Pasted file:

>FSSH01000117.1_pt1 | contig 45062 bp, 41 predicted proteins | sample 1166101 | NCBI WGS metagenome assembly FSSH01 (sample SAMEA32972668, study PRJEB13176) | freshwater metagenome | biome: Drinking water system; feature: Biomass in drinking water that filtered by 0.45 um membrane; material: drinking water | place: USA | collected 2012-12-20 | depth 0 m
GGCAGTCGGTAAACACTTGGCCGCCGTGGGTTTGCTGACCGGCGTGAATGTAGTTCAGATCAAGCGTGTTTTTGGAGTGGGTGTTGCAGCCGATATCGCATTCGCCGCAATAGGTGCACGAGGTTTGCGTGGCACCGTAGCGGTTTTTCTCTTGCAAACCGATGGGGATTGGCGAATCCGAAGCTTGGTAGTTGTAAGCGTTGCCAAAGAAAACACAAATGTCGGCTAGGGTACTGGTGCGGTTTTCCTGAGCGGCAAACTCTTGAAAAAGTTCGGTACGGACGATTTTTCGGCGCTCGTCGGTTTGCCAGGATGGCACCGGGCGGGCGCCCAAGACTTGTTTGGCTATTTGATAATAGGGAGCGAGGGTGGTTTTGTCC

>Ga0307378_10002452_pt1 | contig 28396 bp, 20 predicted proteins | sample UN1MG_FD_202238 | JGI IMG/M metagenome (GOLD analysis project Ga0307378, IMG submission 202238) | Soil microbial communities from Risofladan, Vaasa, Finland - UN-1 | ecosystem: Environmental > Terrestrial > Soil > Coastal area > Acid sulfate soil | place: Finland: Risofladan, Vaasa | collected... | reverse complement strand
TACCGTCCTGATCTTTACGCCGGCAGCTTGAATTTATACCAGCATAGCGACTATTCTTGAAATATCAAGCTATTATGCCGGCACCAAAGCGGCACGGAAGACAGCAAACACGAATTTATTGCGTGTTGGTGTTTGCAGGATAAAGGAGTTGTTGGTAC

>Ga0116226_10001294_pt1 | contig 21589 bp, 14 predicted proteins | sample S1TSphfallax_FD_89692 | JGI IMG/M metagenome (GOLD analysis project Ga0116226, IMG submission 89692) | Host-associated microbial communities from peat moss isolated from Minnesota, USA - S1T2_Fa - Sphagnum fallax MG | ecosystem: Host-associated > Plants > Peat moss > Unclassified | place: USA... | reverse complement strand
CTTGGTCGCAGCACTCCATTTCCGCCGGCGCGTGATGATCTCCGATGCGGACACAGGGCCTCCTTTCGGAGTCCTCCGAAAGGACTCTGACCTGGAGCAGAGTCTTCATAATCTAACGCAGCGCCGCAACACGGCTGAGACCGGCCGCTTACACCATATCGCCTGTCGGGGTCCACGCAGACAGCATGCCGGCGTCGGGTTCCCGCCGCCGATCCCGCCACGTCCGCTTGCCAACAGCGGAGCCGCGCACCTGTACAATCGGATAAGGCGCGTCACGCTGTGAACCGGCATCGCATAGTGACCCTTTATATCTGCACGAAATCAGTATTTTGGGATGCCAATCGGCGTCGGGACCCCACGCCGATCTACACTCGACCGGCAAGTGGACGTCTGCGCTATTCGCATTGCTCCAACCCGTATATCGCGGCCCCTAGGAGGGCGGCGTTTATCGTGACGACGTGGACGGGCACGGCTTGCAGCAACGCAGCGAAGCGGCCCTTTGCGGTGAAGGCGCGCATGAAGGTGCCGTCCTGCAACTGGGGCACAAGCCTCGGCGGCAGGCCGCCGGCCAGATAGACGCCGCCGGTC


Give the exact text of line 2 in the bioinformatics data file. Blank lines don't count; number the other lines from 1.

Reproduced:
GGCAGTCGGTAAACACTTGGCCGCCGTGGGTTTGCTGACCGGCGTGAATGTAGTTCAGATCAAGCGTGTTTTTGGAGTGGGTGTTGCAGCCGATATCGCATTCGCCGCAATAGGTGCACGAGGTTTGCGTGGCACCGTAGCGGTTTTTCTCTTGCAAACCGATGGGGATTGGCGAATCCGAAGCTTGGTAGTTGTAAGCGTTGCCAAAGAAAACACAAATGTCGGCTAGGGTACTGGTGCGGTTTTCCTGAGCGGCAAACTCTTGAAAAAGTTCGGTACGGACGATTTTTCGGCGCTCGTCGGTTTGCCAGGATGGCACCGGGCGGGCGCCCAAGACTTGTTTGGCTATTTGATAATAGGGAGCGAGGGTGGTTTTGTCC